212 pages | 5 B/W Illus.
In this manifesto, the author takes a leap of faith. It is a faith in Lost Causes. He asserts that today, architectonic reason has fallen into ruins. As soon as architecture leaves the limits set to it by architectonic reason, no other path is open to it but the path to aestheticism. This is the wrong path contemporary architecture has taken. In its reduction to a pure aesthetic object, architecture negatively affects the human sensorium. Capitalist consumer society creates desires by generating ‘surplus-enjoyment’ for capitalist profit and contemporary architecture has become an instrument in generating this ‘surplus-enjoyment’, with fatal consequences.
This manifesto is thus both a critiqueand a work of theory. It is a siren, alarm, klaxon to the current status quo within architectural discourse and a timely response to the conditions of architecture today.
"An Architecture Manifesto is a path-breaking call for reclaiming the emancipatory project of the Enlightenment in architecture. Rather than contenting himself with further deconstructing or historicizing the loftiest aims of architecture, Nadir Lahiji embraces them in this manifesto. Simultaneously an apologetic assertion of the importance of theory and an insistence on the universal importance of architecture, An Architecture Manifesto is a must-read for anyone concerned with the space in which we exist—which is to say, for everyone." - Todd McGowan, University of Vermont
"A philosophical primer from one of the keenest, most demanding writers on the Anglo-American architectural scene today. A profound and bold interrogation of architecture’s role and responsibilities in the age of capitalist absolutism." - Libero Andreotti, Emeritus Professor of Architecture, Georgia Tech (Georgia Institute of Technology)
"A fierce defence of Big Ideas and Great Causes, Nadir Lahiji’s outstanding book is a call to action in the face of contemporary architectural hubris and complacency. Passionately making the case for an egalitarian right to shelter, An Architecture Manifesto is also a masterly critique of architecture’s current status as an agent of capitalist development. This is a book that invites comparison with many of the great revolutionary manifestos of the twentieth century." - David Cunningham, Institute for Modern and Contemporary Culture, University of Westminster
"'Try again. Fail again. Fail better.' This quote from Samuel Beckett is the guiding light for Nadir Lahiji’s passionate commitment to the practice of architecture. Adamant that the failure of the modernist emancipatory project does not constitute its death, he insists on the need to mine the 'Twentieth Century’s Architectural Project' for its unresolved but ever vital contradictions. Lahiji’s manifesto is unique for avoiding a projected view of the future and instead, a la Tafuri, insisting on the historical, philosophical, and psychoanalytic analysis of 20th century architecture to motivate the present. You won’t find a more committed critical theorist in our architectural ranks." - Peggy Deamer, Professor of Architecture, Yale University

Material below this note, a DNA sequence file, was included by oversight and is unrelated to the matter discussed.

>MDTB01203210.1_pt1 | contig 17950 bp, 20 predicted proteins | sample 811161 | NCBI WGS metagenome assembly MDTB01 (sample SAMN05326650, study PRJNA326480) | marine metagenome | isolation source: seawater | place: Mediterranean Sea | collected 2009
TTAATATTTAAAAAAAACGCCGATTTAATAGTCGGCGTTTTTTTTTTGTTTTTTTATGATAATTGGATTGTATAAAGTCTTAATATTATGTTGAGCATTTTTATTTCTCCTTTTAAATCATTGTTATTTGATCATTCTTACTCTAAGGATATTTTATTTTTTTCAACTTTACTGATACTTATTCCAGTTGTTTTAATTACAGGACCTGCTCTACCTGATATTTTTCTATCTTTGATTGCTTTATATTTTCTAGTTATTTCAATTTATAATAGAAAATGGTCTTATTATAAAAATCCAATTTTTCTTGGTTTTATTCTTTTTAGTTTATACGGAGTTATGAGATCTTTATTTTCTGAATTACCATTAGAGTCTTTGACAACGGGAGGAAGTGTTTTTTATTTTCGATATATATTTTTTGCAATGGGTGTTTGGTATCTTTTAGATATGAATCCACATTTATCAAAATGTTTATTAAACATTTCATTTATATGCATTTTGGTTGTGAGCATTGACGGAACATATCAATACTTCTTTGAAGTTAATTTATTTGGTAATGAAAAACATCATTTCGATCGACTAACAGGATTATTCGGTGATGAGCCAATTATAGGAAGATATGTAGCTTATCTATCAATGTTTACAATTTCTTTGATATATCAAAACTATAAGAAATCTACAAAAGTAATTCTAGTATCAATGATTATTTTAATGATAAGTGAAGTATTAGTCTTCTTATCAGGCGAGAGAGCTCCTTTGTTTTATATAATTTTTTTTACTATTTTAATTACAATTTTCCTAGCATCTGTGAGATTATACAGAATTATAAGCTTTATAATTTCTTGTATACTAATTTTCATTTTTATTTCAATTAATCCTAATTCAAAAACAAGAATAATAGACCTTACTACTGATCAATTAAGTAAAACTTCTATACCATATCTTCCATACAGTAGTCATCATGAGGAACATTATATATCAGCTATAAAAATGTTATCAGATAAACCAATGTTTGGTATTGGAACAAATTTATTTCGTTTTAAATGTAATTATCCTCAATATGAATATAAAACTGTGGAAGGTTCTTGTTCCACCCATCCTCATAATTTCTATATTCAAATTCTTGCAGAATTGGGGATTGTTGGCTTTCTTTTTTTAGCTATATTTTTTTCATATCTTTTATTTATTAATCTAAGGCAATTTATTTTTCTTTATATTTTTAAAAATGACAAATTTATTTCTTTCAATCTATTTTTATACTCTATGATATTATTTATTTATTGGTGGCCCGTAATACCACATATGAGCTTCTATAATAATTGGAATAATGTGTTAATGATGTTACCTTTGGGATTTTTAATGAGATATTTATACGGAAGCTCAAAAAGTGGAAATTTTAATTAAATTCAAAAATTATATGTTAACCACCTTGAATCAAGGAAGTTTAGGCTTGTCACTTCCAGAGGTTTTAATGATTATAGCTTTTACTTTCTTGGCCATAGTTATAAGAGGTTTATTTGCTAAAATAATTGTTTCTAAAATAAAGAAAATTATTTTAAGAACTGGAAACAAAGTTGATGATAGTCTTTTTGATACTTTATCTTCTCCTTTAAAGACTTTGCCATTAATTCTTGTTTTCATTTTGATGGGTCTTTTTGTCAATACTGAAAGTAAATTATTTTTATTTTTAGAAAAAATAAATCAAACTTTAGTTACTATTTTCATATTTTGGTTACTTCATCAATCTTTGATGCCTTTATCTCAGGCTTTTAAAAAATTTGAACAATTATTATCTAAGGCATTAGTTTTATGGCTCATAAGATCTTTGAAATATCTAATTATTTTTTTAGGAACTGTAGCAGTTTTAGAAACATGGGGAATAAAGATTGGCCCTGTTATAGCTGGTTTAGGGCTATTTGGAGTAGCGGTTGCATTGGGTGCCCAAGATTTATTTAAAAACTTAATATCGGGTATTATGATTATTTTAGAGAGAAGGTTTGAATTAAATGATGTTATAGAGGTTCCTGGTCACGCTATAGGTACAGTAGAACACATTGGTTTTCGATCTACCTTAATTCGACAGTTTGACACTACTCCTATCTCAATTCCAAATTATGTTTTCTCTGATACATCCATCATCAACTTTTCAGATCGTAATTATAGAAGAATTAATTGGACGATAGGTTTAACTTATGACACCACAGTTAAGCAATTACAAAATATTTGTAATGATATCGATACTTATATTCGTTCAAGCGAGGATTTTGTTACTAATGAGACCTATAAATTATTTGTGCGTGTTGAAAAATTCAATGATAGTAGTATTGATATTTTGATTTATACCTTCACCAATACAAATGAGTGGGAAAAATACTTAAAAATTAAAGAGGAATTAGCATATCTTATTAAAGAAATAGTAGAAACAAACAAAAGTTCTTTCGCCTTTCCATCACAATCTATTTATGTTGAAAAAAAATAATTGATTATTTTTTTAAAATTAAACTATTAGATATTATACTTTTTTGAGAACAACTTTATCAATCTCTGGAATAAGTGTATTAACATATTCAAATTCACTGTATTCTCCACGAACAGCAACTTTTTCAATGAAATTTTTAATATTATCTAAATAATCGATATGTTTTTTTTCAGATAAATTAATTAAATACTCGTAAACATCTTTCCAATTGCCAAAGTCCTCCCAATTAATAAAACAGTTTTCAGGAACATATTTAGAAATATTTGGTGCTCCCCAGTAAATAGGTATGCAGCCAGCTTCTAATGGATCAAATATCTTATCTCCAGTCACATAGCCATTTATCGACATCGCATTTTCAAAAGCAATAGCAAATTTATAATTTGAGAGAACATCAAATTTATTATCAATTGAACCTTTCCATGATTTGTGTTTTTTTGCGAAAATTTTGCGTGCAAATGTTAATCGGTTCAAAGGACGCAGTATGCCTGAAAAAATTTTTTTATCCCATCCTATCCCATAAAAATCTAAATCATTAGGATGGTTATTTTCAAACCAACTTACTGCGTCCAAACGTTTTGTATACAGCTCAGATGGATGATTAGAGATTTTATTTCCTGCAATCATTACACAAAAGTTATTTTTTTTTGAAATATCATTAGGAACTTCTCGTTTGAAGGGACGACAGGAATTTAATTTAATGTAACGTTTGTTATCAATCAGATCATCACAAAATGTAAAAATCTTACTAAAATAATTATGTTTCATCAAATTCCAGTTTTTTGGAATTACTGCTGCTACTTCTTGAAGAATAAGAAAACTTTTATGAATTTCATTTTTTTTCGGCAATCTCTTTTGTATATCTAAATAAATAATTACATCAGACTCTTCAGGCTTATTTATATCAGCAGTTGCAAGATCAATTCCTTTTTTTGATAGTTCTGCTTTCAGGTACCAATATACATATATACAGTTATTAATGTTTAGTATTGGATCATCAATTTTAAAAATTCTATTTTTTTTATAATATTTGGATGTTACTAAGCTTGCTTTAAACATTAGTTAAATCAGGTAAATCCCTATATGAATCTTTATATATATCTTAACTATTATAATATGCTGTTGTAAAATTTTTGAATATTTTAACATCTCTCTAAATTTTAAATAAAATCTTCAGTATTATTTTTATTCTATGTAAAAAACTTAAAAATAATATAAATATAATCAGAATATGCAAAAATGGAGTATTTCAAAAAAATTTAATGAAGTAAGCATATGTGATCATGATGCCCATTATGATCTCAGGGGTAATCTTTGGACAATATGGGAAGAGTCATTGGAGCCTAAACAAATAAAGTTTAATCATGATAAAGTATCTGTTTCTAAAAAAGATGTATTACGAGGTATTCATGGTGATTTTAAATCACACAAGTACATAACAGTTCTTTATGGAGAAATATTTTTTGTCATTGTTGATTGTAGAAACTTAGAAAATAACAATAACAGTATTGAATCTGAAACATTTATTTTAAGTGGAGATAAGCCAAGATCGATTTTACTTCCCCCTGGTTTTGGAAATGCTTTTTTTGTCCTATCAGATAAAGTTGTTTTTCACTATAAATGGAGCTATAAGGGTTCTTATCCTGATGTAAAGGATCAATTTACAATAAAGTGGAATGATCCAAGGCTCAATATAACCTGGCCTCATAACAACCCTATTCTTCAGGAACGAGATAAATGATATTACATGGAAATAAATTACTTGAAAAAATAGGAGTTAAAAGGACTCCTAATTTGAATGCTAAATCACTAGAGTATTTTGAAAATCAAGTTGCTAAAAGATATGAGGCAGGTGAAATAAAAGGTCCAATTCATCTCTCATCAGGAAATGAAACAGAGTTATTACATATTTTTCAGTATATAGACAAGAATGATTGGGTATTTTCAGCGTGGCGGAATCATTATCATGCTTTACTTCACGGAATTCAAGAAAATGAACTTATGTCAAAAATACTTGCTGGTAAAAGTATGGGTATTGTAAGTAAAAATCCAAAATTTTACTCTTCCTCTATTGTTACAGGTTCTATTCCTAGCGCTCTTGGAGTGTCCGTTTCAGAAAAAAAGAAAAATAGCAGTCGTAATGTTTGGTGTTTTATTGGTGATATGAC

"In the best tradition of the 20th century manifestos Nadir Lahiji’s An Architecture Manifesto is a book that presents a strong statement, a radical gesture, a break that aims at opening up a different future. In 1923 Mies van der Rohe, looking at the Berlin architecture of the time, famously said ‘These buildings are dishonest, stupid and insulting’. Almost a hundred years later Lahiji, looking at the bulk of the present architecture, continues in his footsteps by stating ‘These buildings are pornographic, garish, mendacious and hubristic’. He makes a passionate plea for a new assessment of the legacy of the Enlightenment and for the emancipatory potentials of the 20th century architecture which seems to have been forgotten in what he calls the architecture of Restoration in the service of the monarchy of the capital. Courageous and inspiring, this is a quintessential reading." - Professor Mladen Dolar, University of Ljubljana
"Situating architecture’s current condition squarely in relation to Late Capitalism, Lahiji’s timely manifesto is mobilized against the post-political, post-ideological doxa of its present predicament. As passionately engaged as it is philosophically erudite, we should heed his urgent call for the recovery of architectonic reason and the revival of utopian thought." - Douglas Spencer, Director of Graduate Education, Associate Professor, Department of Architecture, Iowa State University
1. Architecture, The ‘Restoration’, and This Manifesto. 2. Facing the Twentieth Century. 3. In Praise of the Failed Project. 4. Nihilism. 5. Nietzsche and the Architect. 6. Architectonics. 7. Universality of Reason. 8. Building and Aufhebung. 9. One Divides into Two. 10. End of Utopias. 11. The Emancipatory Hypothesis. 12. Universality and the Ethical Life of Building.